CSF Annual Report 2017 CSF Annual Report - 24.10.17 FINAL - Page 5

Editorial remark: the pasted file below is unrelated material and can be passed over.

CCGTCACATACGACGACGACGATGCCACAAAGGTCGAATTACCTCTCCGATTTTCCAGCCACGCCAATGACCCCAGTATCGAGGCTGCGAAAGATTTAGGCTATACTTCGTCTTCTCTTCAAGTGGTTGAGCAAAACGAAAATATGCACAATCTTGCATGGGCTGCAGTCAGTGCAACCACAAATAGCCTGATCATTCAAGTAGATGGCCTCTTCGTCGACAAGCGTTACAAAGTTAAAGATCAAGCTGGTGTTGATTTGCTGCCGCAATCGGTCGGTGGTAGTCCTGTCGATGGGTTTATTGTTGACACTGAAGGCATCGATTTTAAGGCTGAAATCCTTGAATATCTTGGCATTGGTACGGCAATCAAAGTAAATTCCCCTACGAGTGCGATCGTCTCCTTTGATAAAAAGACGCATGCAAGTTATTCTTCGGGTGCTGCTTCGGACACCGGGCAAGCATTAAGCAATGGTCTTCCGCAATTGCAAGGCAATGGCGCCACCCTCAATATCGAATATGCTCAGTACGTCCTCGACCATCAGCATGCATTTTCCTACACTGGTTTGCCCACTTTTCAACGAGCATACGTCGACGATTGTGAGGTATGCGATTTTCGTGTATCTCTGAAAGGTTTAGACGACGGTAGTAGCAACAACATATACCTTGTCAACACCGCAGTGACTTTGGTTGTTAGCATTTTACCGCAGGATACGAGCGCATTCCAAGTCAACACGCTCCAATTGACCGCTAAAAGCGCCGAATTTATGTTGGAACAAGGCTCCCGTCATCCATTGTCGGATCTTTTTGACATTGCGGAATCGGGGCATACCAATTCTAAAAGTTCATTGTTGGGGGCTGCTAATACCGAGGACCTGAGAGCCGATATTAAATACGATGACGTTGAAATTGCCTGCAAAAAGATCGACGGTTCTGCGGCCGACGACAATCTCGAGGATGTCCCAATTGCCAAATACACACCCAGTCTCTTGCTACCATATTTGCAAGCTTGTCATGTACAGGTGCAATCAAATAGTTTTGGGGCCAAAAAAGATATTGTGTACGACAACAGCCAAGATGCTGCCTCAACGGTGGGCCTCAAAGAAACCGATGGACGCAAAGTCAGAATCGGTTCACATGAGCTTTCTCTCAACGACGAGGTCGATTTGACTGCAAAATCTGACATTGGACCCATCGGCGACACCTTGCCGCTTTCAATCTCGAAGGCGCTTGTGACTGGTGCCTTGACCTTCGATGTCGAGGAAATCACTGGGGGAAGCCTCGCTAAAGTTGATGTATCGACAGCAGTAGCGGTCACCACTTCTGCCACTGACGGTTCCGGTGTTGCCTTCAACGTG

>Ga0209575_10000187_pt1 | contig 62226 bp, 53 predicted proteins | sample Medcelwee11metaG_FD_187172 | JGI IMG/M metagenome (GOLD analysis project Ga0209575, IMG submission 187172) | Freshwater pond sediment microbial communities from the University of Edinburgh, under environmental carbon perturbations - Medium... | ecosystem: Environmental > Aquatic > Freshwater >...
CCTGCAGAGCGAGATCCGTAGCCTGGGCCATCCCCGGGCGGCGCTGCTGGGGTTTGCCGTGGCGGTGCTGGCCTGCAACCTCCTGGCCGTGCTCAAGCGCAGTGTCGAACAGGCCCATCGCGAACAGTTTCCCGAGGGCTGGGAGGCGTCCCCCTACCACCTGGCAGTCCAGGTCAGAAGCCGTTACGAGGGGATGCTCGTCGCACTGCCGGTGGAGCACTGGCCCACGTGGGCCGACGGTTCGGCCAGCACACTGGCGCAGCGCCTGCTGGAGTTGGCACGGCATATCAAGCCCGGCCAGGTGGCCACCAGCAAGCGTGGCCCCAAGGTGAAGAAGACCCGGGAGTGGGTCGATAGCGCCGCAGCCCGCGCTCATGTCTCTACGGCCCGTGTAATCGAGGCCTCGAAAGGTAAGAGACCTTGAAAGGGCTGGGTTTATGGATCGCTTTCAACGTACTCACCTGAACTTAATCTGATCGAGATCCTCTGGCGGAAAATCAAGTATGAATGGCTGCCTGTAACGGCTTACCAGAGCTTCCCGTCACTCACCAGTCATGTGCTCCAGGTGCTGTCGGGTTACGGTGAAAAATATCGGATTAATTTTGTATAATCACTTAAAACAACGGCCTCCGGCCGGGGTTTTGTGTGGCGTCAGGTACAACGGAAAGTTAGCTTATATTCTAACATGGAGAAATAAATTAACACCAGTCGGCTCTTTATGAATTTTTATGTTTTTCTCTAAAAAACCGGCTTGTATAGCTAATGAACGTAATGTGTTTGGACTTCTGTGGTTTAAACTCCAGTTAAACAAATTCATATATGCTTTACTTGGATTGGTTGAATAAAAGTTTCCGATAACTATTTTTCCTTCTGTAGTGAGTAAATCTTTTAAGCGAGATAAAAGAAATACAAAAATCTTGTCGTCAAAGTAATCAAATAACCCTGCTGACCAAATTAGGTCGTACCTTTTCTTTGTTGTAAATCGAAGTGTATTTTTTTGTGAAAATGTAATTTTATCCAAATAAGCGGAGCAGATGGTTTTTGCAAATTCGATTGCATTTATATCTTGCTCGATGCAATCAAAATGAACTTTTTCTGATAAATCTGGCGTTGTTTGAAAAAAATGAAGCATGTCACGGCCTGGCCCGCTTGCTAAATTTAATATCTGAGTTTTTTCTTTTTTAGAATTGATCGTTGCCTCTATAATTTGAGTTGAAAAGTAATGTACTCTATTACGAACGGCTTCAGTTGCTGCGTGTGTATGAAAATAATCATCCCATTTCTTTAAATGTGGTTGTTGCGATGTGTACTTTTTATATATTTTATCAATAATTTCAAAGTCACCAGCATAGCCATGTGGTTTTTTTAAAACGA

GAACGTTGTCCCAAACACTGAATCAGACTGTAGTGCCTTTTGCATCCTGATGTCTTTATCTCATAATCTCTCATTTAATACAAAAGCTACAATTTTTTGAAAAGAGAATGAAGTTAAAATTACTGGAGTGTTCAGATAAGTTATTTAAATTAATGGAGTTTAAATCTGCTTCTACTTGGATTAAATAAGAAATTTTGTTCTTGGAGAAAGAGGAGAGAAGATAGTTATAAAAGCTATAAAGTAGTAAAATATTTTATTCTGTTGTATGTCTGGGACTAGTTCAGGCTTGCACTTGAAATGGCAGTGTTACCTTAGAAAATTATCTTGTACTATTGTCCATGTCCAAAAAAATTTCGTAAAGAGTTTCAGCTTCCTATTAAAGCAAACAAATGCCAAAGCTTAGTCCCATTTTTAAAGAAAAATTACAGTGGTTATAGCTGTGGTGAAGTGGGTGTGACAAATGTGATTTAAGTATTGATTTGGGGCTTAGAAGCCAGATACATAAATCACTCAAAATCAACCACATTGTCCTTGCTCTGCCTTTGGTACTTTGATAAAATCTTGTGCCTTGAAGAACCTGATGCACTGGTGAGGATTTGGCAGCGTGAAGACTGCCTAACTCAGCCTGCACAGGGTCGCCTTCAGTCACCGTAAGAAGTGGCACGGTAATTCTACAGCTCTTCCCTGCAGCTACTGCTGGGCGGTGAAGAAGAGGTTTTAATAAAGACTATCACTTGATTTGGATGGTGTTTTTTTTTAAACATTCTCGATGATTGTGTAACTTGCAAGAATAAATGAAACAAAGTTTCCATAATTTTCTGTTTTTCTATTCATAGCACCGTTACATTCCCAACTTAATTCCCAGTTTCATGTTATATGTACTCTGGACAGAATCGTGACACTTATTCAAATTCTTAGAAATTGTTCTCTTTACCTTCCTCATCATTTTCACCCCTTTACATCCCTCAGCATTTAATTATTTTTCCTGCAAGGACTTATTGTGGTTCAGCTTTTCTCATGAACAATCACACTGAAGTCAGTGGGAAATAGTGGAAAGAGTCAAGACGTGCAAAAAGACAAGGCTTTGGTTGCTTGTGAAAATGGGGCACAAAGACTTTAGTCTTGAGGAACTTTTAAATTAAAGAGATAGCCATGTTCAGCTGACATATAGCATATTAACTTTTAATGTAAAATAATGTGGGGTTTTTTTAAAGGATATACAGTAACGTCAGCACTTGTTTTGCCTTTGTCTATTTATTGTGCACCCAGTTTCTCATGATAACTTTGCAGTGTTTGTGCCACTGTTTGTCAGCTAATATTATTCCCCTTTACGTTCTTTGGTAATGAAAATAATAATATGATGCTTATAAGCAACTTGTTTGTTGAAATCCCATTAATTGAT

to exemplify the inclusive service wrap around at CSF, with co-location of Good Shepherd financial counsellors, extension of the Centrelink community outreach worker now spending a full day at CSF (due to service demand) and the monthly optometry clinic and mental health legal service (through our relationship with Bolton Clarke). A particularly concerning statistic is that 57% of clients presenting for support at CSF self- disclose problems with their mental health. As brilliant as our volunteer community workers are, CSF is not a specialist service, but we often find that o ur volunteers are picking up the slack in service gaps. Over the reporting period, we have had an increase in acute team call-outs for the likes of client mental health-related problems (including suicide ideation). Rather than turning people away, CSF has embraced its status as a major ‘soft entry’ point in Frankston for people in need of support beyond material aid assistance. Our hosting of large community events - such as the Frankston Homelessness Week and Anti- Poverty Week events - is helping to unite more services and people needing them. CSF is thankful for the crucial in-kind and staffing support that Frankston City Council provides as our longest-standing partner and supporter. We also wish to acknowledge the support of the R E Ross Trust and the Frankston Magistrates’ Court for their contributions to CSF’s Emergency Relief program. We acknowledge the Federal Government Department of Social Services for the Emergency Relief Grant funding. It was a great opportunity for CSF to host federal treasurer, Mr Scott Morrison MP, and the local federal member for Dunkley, Mr Chris Crewther MP, earlier this year and to discuss the front-line service impacts of decreased ER funding and the widening service gaps that our clients are falling through. A big welcome to Amy Lee who recently assumed the role of volunteer case manager, in which she provides short-term intensive support to clients with complex needs. Now in the final stages of her neuropsychology studies, Amy is one of a number of CSF volunteers who balance study, work and other commitments with their volunteering roles. took place earlier this year which not only raised much needed funds and awareness for CSF but spread the important message of ‘homeless not hopeless’ through the interactive ‘creating change pods’ that told real-life stories of CSF clients who had fallen on rough times and who were helped by CSF’s volunteers and services. The Frankston Community Appeal had its most successful fundraising year to date and was significantly assisted by some very generous donations, events and more sustainable fundraising ventures such as the Frankston Festival of Lights. Congratulations to CSF’s Joshua Hamilton for receiving the IMPACT volunteering ‘Frankston Volunteer of the Year’ (youth category) award at the Mayor’s Picnic in October 2016. Thanks to the Rotary Club of Frankston Sunrise who commenced building works on our shed structure at the beginning of January and who continue to support this project to completion. We also thank Hocking Stuart Frankston who have partnered with CSF to provide a monthly donation to sponsor a bulk of our costs for our ‘free hot meals vouchers’, providing meal support for those without cooking facilities and for the donation of our defibrillator unit. Finally, we extend our thanks and admiration to all of CSF’s volunteers, leadership team members, paid staff and board of management for all the hard work and dedication that goes into making our internal culture so special. Your professionalism and energy for helping those less fortunate than the majority in Frankston make CSF such a real and respected service. Thank you. Sue Smith Steve Phillips Thanks to Bayside Shopping Centre (Vicinity Centres) for the ‘Creating Change Campaign’ that Community Support Frankston | Annual Report 2017 5